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The Business Magazine May 2024
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Without Prejudice – A Reminder

Andrew Smith
Andrew Smith
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Andrew Smith

‘Without prejudice’ is a term that is very familiar to lawyers, but it is increasingly being used by QSs’ and Commercial Managers when negotiating final account settlements for example, but is it always fully understood?

The Courts have recently provided a reminder of the law governing the rule of ‘without prejudice privilege’ which may be useful for construction professionals not so familiar with it.

The rule was introduced to encourage parties to settle a dispute, without recourse to litigation, by allowing them to ‘fully and frankly put their cards on the table’ without fear of something being discussed, admitted, or offered in negotiations being subsequently used against them if those negotiations fail. The rule applies to communications both oral and in writing.

However, we increasingly see parties in dispute referring to all communications as being on a ‘without prejudice’ basis – but is this effective?

The key principle for any communication – be it oral or in writing - to be classed as ‘without prejudice’ is for it to be part of a genuine attempt to promote compromise or settle a dispute. This of course is easier to identify in the case of documents but more difficult in respect of meetings or discussions in which numerous admissions, assertions, offers, counteroffers, and statements are made and in which the parties are encouraged to speak freely. In the case of meetings, it is generally impractical to attempt to separate those admissions which the parties require to be protected by the rule, and those parts they would not. More significantly perhaps, any attempt to ‘categorize’ the various parts of a meeting would be contrary to the overriding principle of providing protection to the parties.

The use of the phrase itself will not, however, guarantee that communications will be treated by the Courts as without prejudice, although it may be taken as an indication. The Courts adopt an objective test and consider the surrounding circumstances to determine whether the communication was part of a bona fide attempt at reaching a settlement, or put another way; on a reasonable basis, what was the intention of the author and how would it be understood by a reasonable recipient? There is also a balance to be reached in two public interests: that of promoting settlements, and that of full discovery between parties to litigation.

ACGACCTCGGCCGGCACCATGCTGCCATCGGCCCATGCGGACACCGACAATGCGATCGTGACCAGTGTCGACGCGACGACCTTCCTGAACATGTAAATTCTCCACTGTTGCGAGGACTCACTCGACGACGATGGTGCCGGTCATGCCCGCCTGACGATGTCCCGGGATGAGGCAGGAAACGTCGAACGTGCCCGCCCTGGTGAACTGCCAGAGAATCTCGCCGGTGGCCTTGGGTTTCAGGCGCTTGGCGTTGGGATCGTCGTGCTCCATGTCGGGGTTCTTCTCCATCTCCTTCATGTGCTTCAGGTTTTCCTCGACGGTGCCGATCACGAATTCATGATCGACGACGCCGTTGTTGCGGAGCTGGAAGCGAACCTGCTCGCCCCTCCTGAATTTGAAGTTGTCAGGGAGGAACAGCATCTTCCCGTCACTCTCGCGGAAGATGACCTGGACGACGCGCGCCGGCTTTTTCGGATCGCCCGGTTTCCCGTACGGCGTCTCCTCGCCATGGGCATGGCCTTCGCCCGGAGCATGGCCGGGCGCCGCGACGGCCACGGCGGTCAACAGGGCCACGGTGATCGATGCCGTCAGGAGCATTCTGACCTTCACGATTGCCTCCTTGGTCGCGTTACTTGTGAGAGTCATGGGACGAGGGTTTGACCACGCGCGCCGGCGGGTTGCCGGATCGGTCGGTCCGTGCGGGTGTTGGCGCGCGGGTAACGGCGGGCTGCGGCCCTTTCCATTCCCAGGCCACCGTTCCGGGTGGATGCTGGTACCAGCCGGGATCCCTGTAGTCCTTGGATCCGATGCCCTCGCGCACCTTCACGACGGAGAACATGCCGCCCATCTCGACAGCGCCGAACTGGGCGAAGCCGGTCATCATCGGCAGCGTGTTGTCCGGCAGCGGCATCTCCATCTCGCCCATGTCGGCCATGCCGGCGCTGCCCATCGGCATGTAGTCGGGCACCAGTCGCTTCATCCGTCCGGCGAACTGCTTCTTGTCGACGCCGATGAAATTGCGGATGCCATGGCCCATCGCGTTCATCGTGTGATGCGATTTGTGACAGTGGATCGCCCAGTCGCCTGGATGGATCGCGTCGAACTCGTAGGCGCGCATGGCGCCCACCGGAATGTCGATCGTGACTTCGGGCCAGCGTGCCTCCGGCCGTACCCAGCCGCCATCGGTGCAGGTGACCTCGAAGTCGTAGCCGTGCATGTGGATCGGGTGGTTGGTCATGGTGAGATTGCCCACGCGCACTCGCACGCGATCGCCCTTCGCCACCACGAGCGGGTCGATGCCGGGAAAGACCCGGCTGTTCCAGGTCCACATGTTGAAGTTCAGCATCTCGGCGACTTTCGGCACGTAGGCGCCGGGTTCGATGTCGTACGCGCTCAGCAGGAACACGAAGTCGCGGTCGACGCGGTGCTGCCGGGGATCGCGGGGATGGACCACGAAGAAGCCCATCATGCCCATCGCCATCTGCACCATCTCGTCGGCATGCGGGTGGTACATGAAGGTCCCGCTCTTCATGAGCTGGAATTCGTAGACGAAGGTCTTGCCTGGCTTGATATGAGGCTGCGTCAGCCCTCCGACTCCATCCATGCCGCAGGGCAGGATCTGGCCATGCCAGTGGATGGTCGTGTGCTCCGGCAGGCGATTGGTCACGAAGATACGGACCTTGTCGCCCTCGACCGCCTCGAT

On the other hand, a communication may be deemed ‘without prejudice’ even if the phrase is not used if it was written in the interests of a genuine attempt to settle an issue.

There are limited exceptions where privileged communications may be admitted into evidence. For example, where there is a question as to whether correspondence has resulted in an agreed settlement. Such letters or emails become important as they may contain the ‘offer’ and ‘acceptance’ which form the ‘new’ contract (and agreement) which has replaced the cause of action forming the dispute.

Also, in the event one party makes a statement in a without prejudice communication on which the other party acts, that communication may be important evidence in the issue of estoppel if the party making the statement reneges.

Any party may change the previous without prejudice status of negotiations so that without prejudice protection is no longer available, but the burden of doing so explicitly and with clarity rests with that party seeking the change.

It is important that parties to a dispute properly understand the application of the without prejudice rule, it is an important enabler of frank and open discussions which can promote the resolution of disputes without recourse to formal dispute resolution procedures. However, care should be taken not to use it indiscriminately as this could lead to further disputes.

Andrew Smith is a Quantum Expert and Chartered Quantity Surveyor at Diales. He has over 40 years’ experience in the engineering and construction industries, and specialises in dispute avoidance and resolution, commercial and contract support, and claims.


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